There’s no place like home for the holidays!
Unless you’re a parent and you work from home, that is. They really need to rewrite the song to reflect that situation. It might go a little something like this:
There’s no way to work at home during the holidays
‘Cause no matter how far away you roam
Someone in your family will interrupt you, oh yes,
Making work a hell on earth at home sweet home.
(With deepest apologies to Perry Como.)
OK, so I’m a little pessimistic about the prospect of getting much work done at home over the winter holidays. Normally, my two boys attend a nearby elementary school, which gives me a good solid window of time each weekday where I can get some work done.
Then, when they arrive home, I can pull myself away from the computer to oversee homework assignments, drive them to piano lessons and choir rehearsal, or even take them to the park.
But when the third week of December rolls around, everything screeches to a halt.
My kids are home from school, and there’s all that pressure to have LOTS! OF! HOLIDAY! FUN! which you can then post on Instagram with a casual virtual shrug: “Oh, we’re just whipping up a few thousand Christmas cookies in our perfectly clean kitchen.” Or perhaps with a little cheerleadery “Hey, look how much awesome holiday fun we’re having!”
Every time I log onto Facebook, I see another picture of an acquaintance who’s dressed her kids in adorable holiday attire and whisked them off to decorate gingerbread houses or something equally precious.
And then I think, “Aw, man. We should have gone and decorated gingerbread houses instead of staying home so I could examine those hospital employment statistics while the boys watch ‘The Amazing World of Gumball’ again.”
Yes, the pressure comes from me. No one’s saying I have to round everyone up and insist on having all that holiday fun. I get that. I shouldn’t let myself feel guilty. But I can’t totally squelch it, either.
It’s daunting, to say the least.
But there are a few ways you can get something done during the holidays. I’ve got a few strategies up my sleeve, based on my eight years of freelancing from home. Consider them my holiday gift to you.
1. Work ahead
That last week before school gleefully sends your kids home for two or three weeks should be major crunch time. Crank out as much work as possible. And start…three, two, one…now!
2. Set office hours
Regular offices sometimes set special, shortened holiday hours. You can, too — after all, you’re the boss. Figure out when you’re most likely to get work done, and make those your office hours. Be as realistic as possible.
3. Sign your kids up for holiday day camps
Even one full day or two half days of kid-free time can help you make a big dent in your workload or word count. Check with your local parks and recreation department, dance studio, climbing gym or community center for possibilities. In my town, several private schools even offer Lego camps during the holidays.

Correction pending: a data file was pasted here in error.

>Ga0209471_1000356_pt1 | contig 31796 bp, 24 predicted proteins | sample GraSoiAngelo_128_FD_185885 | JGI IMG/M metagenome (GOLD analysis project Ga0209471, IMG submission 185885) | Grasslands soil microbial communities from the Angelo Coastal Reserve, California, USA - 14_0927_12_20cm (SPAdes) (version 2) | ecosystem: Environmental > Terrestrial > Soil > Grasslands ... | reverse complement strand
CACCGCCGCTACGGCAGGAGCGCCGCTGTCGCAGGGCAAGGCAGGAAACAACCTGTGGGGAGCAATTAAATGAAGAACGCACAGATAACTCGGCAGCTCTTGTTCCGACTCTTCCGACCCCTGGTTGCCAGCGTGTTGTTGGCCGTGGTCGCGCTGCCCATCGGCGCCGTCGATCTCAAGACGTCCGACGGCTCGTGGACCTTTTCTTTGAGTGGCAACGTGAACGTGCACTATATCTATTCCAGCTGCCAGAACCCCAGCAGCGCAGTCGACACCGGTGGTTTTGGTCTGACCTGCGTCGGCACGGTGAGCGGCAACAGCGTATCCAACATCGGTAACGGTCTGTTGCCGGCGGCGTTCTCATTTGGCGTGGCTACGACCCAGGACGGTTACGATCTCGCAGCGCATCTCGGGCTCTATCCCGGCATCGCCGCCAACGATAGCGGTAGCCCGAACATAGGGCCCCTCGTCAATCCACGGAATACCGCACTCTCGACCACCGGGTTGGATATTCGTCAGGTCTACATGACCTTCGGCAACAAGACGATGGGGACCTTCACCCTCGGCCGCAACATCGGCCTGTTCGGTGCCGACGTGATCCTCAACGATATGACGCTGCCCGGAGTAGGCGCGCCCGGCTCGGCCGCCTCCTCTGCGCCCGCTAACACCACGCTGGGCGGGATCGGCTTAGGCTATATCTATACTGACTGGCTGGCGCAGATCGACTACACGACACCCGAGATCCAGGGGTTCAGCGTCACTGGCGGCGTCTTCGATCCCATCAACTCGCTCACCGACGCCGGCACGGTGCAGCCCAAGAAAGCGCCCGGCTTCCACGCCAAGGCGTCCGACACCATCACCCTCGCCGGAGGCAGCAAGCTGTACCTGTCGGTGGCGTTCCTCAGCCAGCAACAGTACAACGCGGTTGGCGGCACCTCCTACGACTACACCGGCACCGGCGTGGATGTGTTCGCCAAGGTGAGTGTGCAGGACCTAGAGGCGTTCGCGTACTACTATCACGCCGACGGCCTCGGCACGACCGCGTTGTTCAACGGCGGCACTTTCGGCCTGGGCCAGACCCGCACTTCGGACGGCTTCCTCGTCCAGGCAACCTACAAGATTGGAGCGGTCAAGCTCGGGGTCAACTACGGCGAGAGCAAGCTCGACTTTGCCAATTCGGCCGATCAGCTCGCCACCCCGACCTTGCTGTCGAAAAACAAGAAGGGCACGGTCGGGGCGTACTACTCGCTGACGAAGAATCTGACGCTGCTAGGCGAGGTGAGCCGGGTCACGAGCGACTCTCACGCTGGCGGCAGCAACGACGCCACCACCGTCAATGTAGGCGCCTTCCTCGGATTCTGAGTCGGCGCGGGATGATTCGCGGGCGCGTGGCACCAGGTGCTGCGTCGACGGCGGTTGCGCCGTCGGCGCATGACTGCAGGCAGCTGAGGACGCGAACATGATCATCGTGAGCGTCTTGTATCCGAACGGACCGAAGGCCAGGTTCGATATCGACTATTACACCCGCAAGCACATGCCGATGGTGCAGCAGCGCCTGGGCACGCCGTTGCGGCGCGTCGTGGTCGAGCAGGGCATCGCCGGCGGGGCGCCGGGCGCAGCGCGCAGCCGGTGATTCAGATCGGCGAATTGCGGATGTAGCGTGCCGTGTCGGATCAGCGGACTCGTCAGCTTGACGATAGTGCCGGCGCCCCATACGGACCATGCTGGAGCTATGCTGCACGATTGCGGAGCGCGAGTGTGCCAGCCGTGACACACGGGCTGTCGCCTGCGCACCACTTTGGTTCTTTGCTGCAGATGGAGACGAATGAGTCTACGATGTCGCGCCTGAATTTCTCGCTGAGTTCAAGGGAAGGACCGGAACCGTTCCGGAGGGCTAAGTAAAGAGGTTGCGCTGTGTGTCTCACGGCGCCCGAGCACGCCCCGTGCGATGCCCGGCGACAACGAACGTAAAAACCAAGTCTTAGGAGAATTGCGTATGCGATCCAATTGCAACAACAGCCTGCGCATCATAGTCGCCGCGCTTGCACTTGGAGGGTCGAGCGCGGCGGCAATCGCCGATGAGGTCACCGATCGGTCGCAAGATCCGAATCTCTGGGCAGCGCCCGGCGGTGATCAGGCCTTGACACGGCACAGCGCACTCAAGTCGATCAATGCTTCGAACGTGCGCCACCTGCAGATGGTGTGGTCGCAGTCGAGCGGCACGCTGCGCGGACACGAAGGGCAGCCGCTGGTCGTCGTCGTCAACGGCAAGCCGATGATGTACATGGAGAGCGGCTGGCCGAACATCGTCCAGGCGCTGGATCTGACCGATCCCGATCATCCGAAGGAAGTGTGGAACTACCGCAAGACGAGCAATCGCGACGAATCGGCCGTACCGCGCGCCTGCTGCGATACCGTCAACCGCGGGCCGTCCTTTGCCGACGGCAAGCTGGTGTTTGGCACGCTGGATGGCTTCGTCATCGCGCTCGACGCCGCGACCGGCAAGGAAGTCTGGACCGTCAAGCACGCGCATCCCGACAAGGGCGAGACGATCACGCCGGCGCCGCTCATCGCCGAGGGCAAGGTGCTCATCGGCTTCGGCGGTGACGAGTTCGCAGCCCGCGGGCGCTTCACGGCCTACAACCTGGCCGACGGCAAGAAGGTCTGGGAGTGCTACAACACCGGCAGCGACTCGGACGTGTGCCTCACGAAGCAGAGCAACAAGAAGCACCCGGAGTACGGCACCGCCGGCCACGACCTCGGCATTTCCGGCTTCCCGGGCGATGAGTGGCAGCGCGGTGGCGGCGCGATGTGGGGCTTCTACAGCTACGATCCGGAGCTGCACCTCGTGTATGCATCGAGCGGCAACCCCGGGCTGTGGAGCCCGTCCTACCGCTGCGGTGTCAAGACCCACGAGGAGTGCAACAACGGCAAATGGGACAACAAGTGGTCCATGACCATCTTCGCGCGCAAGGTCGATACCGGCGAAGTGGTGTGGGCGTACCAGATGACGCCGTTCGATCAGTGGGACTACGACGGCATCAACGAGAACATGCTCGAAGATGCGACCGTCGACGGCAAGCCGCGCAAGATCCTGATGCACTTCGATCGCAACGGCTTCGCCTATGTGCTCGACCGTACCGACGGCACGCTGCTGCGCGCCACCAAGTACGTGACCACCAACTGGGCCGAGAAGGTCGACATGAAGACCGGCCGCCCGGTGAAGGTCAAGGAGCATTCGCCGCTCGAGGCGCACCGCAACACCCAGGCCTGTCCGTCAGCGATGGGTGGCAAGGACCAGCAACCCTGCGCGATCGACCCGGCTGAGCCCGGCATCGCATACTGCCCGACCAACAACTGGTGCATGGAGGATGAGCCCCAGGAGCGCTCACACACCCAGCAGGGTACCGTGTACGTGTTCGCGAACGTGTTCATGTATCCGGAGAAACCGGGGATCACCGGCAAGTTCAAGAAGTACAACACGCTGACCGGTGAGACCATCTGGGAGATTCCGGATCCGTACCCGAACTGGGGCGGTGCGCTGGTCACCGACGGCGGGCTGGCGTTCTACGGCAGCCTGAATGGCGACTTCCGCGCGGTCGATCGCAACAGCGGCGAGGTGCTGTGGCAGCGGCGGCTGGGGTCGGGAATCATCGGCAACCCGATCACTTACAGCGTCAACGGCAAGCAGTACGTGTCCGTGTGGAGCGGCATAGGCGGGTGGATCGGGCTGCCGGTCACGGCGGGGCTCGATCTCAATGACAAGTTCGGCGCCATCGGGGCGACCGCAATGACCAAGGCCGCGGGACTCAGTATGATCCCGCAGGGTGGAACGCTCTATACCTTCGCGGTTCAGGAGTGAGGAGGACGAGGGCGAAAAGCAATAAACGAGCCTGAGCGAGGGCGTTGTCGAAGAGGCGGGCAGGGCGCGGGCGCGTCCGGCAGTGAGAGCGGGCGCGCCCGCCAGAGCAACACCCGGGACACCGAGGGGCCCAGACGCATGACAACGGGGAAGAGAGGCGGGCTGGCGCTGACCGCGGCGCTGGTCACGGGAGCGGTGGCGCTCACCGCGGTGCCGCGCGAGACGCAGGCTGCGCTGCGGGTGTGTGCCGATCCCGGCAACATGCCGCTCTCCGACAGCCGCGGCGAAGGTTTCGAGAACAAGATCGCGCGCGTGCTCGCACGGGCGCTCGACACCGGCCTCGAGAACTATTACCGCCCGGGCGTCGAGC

Alternate strategy: if your kids attend day care and it’s open, send them!
4. Talk to your clients in advance about your holiday schedule
Maybe a client can move back a deadline to give you some wiggle room, or get some necessary files to you earlier than usual so you have more time to work on a project. Start this conversation at least a few weeks in advance of your schedule change.
5. Carve out time for holiday fun
Take time to have fun, and don’t feel guilty about it. Plan to attend that gingerbread house-decorating workshop in the morning. Then you’ll be free to work the rest of the day.
Honestly, your children can use the downtime while you’re working, too. So what if they just play Minecraft for a few hours? It’s their vacation!
6. Cue up beloved Christmas-themed movies
You can’t tell me that you didn’t look forward to watching Rudolph the Red-Nosed Reindeer or one of the countless reruns of A Christmas Story when you were a kid. Go ahead, let the kids enjoy a holiday classic while you work for an hour or two.
7. Share childcare with a friend
Do you have a buddy in the same boat? Trade off some childcare with her. You take Monday and let all the kids hang at your place, and then send them all over to her house on Tuesday.
Pick a holiday activity you truly love and can’t imagine missing. Then scrap the other ones you feel like you should do but don’t really care that much about.
Maybe you adore the Charles Dickens holiday festival but don’t really like the local Christmas parade, where you have to scramble for parking. When you’re working at home instead of shivering on the parade route, remind yourself you made a good decision.
9. Hire a sitter
I know, it will cut into your profits, but sometimes you just have to do it. Look for a sitter who can take the kids out of the house for a little while, even if it’s just to the playground a mile away.
Send them to the dollar theater for a few hours, or provide enough cash for lunch and video games at a pizza place.
10. Don’t take on projects you just can’t get done
This is easier said than done, I know. But if you know you are going to be knee-deep in kids, holiday activities and family obligations for the last half of December and the first part of January, it might be worth declaring a moratorium on all but the most essential work.
Doing this will also give you some breathing room in case a unexpected holiday-related disaster strikes.
Writers with kids, chime in: How do you handle a packed house during the holidays?